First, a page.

Stephen Dwoskin interviewed by Clive Hodgson, National Film Theatre
‘Once upon anytime in a world like now, any man wandered into an island of women. Their succulent presence, like many Circes, drew his fantasy. He follows. He seeks a kingdom, but as I foretold you, we’re all spirits, and are melted into air, thin air: and, like the baseless fabric of this vision, the cloud-capped towers; the gorgeous palaces; the solemn temples, the great globe itself, yea, all which it inherits, shall dissolve, and, like this insubstantial pageant faded, leave not a track behind. We are such stuff as dreams are made on, and our little life is rounded with a sleep…
‘Times For is a larger entry into dream reality. An unfulfilled man renders himself to the unrealised sensuality of four women. In his drifting search he fails and fades in the same loneliness as the women. The film is the reality and a metaphor for the intensities of sexual experience.’ – Stephen Dwoskin
An original and solid work of erotic cinema.
Steve Dwoskin’s Times For has not been given the critical attention which it demands. It is a highly complex film which relies for its intensity on a high precision of editing. This attenuated study in eroticism is based on a reliance on the frustration/satisfaction syndrome so essential to traditional pornography. But Dwoskin’s film-work probes into the skin/psyche of his ‘players’, four women and one man in a claustrophobic framework. His camera is a never-static instrument of his intrusion into the fantasy/reality of the relationships he is dealing with and forming. The surface of his subjects/objects, as well as a psychological reckoning through physiognomic perception, relates to Dwoskin’s involvement in peeling layer upon layer of pretence from human interaction, exposing the raw nerve of sexuality. But the film is by no means manipulative in the sense of a voyeuristic fantasy-involvement on the viewer … heavy latent eroticism is merely the carrying force of an obsessive personal viewer’s investigation, one that subjugates the filmmaker and audience to torture analogous if not heavier than that which his subjects must bear. Times For is one of the few erotic masterpieces.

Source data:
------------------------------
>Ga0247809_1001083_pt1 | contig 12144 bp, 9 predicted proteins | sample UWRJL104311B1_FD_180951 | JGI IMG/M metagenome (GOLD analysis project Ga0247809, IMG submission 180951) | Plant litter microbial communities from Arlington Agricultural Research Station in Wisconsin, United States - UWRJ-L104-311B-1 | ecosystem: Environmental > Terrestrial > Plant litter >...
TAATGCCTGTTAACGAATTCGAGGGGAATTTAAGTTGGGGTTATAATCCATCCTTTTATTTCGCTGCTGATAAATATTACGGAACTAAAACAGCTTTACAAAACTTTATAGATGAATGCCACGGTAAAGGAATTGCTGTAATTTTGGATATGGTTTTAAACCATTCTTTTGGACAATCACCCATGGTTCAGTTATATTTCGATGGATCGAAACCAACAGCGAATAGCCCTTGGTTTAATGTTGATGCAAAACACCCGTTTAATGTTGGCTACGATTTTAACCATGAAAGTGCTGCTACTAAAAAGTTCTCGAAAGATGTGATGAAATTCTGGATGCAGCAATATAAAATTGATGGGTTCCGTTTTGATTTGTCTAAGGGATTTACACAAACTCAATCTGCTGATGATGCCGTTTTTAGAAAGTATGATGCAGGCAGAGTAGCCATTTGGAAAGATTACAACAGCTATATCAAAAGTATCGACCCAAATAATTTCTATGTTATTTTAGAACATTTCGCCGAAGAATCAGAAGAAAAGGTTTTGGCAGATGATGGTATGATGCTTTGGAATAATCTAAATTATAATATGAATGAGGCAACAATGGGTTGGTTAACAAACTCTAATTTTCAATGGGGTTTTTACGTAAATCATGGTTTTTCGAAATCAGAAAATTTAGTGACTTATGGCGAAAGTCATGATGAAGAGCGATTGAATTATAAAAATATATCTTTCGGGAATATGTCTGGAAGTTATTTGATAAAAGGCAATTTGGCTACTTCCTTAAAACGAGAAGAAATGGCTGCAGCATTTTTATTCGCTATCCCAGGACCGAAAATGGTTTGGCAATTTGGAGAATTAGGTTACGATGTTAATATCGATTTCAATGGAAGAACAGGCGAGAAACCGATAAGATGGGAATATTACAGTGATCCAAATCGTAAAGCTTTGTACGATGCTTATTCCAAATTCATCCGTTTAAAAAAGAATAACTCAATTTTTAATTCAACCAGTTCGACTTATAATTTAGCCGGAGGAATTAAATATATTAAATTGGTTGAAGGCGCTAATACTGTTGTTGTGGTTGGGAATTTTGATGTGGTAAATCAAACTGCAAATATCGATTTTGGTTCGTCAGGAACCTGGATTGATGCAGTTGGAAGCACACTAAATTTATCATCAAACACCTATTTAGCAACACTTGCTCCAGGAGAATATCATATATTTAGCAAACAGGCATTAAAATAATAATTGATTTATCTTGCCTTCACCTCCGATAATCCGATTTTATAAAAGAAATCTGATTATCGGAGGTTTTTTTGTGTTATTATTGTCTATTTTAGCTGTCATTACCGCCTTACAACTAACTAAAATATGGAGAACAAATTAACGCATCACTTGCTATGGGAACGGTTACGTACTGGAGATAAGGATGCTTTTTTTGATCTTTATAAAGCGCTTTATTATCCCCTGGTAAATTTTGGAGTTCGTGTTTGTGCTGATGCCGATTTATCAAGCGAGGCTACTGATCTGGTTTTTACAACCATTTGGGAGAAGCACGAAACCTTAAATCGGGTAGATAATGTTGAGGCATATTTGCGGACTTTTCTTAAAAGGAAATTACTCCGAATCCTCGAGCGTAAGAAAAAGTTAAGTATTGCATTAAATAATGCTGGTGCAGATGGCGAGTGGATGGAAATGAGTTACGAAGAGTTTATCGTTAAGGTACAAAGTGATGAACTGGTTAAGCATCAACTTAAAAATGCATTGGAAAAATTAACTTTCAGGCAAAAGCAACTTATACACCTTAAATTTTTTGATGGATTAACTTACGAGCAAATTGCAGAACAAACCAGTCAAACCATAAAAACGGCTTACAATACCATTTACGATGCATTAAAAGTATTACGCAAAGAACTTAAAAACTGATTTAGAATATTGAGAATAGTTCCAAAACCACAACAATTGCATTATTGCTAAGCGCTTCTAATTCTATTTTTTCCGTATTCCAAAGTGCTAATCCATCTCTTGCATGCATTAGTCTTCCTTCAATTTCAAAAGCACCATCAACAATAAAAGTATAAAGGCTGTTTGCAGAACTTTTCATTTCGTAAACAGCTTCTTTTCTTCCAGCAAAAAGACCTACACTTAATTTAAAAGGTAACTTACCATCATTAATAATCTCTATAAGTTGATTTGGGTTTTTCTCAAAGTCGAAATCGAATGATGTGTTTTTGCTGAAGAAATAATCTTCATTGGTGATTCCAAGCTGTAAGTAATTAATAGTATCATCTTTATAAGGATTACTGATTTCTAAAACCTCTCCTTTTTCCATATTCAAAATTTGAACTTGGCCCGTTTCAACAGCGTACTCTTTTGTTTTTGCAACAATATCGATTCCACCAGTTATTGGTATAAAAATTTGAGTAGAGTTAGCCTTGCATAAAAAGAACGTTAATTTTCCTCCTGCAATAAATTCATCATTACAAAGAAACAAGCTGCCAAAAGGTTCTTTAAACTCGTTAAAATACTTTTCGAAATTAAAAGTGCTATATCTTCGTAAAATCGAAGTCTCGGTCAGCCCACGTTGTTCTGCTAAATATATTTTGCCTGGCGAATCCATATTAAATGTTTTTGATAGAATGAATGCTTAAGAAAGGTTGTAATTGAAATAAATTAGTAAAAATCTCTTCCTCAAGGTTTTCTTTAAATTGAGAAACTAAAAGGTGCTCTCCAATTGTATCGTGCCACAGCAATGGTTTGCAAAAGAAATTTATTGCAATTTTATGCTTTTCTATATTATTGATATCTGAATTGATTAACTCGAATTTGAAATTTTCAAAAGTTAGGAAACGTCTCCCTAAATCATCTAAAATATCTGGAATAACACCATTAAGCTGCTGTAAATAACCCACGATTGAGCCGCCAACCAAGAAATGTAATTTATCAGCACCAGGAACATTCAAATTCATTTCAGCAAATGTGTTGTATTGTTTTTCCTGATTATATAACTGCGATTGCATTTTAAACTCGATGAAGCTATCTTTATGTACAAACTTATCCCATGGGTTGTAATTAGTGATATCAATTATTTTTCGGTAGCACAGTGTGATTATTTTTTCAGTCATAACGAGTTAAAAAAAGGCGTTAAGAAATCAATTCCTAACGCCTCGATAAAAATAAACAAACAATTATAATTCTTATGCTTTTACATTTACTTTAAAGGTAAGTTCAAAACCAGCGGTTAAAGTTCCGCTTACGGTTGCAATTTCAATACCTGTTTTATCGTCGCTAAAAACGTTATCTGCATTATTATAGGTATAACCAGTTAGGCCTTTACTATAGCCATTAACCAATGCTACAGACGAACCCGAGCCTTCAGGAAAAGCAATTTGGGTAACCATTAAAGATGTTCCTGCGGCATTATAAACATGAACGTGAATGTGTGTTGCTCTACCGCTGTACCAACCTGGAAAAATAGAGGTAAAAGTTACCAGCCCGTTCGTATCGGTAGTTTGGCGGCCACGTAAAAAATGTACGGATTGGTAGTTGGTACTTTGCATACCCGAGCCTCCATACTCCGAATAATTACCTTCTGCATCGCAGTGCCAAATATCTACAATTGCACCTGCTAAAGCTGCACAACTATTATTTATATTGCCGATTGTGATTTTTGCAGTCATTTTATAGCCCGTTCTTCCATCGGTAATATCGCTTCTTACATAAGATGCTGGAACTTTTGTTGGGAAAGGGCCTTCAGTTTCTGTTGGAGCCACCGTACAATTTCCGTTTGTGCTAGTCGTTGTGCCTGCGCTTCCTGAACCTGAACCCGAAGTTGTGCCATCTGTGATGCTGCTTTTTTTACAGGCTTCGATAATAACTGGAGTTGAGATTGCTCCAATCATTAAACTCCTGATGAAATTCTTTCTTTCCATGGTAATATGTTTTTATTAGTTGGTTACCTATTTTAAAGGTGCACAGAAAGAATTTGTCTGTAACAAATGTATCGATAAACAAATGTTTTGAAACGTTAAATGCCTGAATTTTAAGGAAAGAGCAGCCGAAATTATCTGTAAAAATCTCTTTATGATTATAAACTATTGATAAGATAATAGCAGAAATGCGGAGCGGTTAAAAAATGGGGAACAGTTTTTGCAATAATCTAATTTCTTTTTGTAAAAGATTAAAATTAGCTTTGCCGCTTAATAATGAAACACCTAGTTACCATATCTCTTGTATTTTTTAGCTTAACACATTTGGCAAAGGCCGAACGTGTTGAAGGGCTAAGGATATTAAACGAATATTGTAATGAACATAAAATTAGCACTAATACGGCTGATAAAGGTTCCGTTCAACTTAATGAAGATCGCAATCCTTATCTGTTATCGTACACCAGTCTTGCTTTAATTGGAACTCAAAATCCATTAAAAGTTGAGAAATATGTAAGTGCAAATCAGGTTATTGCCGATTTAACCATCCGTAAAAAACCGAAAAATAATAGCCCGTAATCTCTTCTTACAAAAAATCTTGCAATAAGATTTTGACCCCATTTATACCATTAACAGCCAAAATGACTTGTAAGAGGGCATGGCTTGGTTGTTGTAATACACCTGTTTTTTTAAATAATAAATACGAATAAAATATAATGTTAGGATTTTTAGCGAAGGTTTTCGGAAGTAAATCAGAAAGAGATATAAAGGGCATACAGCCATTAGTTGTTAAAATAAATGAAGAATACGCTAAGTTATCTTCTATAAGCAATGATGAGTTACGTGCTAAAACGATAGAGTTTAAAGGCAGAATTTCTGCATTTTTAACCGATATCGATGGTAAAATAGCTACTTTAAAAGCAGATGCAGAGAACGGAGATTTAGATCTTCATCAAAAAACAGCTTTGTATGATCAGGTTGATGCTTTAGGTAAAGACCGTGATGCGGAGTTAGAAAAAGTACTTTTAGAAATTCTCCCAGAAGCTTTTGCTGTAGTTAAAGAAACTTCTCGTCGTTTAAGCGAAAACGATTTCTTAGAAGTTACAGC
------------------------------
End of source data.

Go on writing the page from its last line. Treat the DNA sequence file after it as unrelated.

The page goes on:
National Film Theatre programme notes
An enthralling balance of objectivity and involvement; in other words, splendid cinema. Exactly how he manages this so brilliantly is the key to the director’s craftsmanship, but his understanding of the human body as a sensuous animal, and the pure excitement of sexual extravagance, is as remarkable as his ability to capture it on film and relay it directly to a straight audience. It is a superior piece of original cinema due to the sensitive camera-work of its creator.
Peter Buckley, Films and Filming